Joe Dawson is learning that there's a skill to cutting celery and it begins with how the chef's knife is held -- not by the handle but firmly above the sharpened blade.
Using a rocking motion, he carefully practices cutting long stalks into 1/4-inch pieces, making sure to keep a good grip so the cuts are clean and without strings.
It's Dawson's first day learning knife skills at the nonprofit Edwins Leadership Restaurant Institute in Cleveland's Shaker Square, a vibrant mix of boutiques, banks and restaurants that bridges the city's largely poor east side with the monied eastern suburbs.
"It's challenging. It's challenging in a good way," Dawson, 44 and dressed in a traditional chef's white jacket, told Catholic News Service before the start of a mid-August shift at the French cuisine restaurant that trains former prison inmates for culinary careers.
Beginning in May, Dawson had been "in the front of the house" at Edwins, honing his hospitality skills by welcoming guests, serving meals and learning how to anticipate diners' needs. For the next three months, he'll be in back -- meaning the kitchen -- learning how to cook classic French dishes, pair wine with cheeses and move almost effortlessly among the dozen or so chefs-in-training in tight, almost chaotic surroundings.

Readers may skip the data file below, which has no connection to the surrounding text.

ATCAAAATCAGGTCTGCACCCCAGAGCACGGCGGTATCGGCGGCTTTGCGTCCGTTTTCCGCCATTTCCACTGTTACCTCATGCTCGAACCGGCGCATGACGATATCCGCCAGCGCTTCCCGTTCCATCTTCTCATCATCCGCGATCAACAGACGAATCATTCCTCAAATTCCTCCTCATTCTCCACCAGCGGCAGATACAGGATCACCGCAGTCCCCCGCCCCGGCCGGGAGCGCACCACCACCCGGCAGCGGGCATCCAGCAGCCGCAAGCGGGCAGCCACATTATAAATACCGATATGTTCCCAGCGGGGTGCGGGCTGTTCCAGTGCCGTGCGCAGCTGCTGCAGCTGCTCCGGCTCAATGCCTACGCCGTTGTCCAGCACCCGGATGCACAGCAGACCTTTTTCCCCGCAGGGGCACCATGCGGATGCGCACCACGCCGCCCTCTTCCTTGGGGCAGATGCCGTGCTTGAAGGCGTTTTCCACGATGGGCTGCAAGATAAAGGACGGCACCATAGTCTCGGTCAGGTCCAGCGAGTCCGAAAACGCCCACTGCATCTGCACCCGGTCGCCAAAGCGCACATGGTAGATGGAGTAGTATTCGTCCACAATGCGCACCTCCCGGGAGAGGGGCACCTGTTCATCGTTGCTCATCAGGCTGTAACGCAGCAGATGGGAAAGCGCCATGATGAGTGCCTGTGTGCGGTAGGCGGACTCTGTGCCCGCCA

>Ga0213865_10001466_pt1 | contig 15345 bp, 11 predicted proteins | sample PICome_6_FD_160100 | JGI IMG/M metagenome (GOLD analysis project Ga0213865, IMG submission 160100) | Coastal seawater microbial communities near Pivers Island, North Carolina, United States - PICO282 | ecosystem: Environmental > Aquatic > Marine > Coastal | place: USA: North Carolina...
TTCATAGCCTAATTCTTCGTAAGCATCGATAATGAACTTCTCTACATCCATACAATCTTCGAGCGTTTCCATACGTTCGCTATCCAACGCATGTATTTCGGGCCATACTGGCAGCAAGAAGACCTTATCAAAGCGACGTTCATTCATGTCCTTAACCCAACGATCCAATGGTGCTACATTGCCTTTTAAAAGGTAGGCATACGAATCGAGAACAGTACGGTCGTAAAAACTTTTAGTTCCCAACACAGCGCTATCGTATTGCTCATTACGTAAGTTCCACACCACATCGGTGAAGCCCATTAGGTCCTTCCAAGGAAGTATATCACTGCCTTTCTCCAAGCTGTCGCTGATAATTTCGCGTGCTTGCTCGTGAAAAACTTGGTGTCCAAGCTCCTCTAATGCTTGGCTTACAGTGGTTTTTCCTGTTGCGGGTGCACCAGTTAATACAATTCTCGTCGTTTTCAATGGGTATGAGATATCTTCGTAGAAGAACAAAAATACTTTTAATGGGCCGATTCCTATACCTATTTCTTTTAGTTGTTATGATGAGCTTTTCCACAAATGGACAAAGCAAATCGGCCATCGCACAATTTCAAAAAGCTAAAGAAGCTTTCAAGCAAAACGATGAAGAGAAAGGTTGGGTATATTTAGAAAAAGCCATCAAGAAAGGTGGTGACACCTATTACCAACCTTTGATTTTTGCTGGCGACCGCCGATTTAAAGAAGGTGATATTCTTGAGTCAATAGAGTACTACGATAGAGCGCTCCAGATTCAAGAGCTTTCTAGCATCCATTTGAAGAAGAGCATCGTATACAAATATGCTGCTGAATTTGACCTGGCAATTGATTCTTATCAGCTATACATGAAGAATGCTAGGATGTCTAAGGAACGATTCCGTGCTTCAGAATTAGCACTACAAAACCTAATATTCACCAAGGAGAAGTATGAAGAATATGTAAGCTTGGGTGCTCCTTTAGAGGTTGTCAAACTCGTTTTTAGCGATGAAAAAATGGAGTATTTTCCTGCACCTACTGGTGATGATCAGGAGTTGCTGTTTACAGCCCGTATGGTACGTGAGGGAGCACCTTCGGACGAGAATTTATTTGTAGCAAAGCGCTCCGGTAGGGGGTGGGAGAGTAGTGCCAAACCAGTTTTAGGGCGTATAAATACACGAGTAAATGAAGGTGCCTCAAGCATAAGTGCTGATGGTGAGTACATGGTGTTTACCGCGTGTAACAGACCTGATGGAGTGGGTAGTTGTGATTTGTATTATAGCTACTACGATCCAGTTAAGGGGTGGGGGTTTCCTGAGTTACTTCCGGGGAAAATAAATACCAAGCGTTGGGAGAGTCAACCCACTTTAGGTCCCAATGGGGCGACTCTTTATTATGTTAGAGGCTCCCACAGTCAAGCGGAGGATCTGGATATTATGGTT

Edwins -- short for education wins -- is a venture of Brandon Chrostowski, 38, a no-nonsense, hard-driving entrepreneur who saw a need to help people released from prison. He envisions eventually that Edwins will host the country's best culinary school and provide well-trained chefs and servers to the city's burgeoning local food scene.
It's people like Dawson whom Chrostowski sees as valuable assets to the community. Dawson returned home to Cleveland in April after spending 11 years in a West Virginia penitentiary following his conviction in connection with the death of a man he assaulted. Dawson said he was looking for a fresh start and Edwins is providing it.
Chrostowski explained to CNS that his undertaking is about giving people a second chance, like the one he received as an 18-year-old in his hometown of Detroit.
Chrostowski's story begins with his arrest for drug possession and fleeing police soon after high school graduation. He faced a 10-year prison sentence, but in court, the judge gave Chrostowski probation rather than time behind bars. He said the new chance he received is something that African-Americans and Latinos who enter the U.S. criminal justice system rarely get.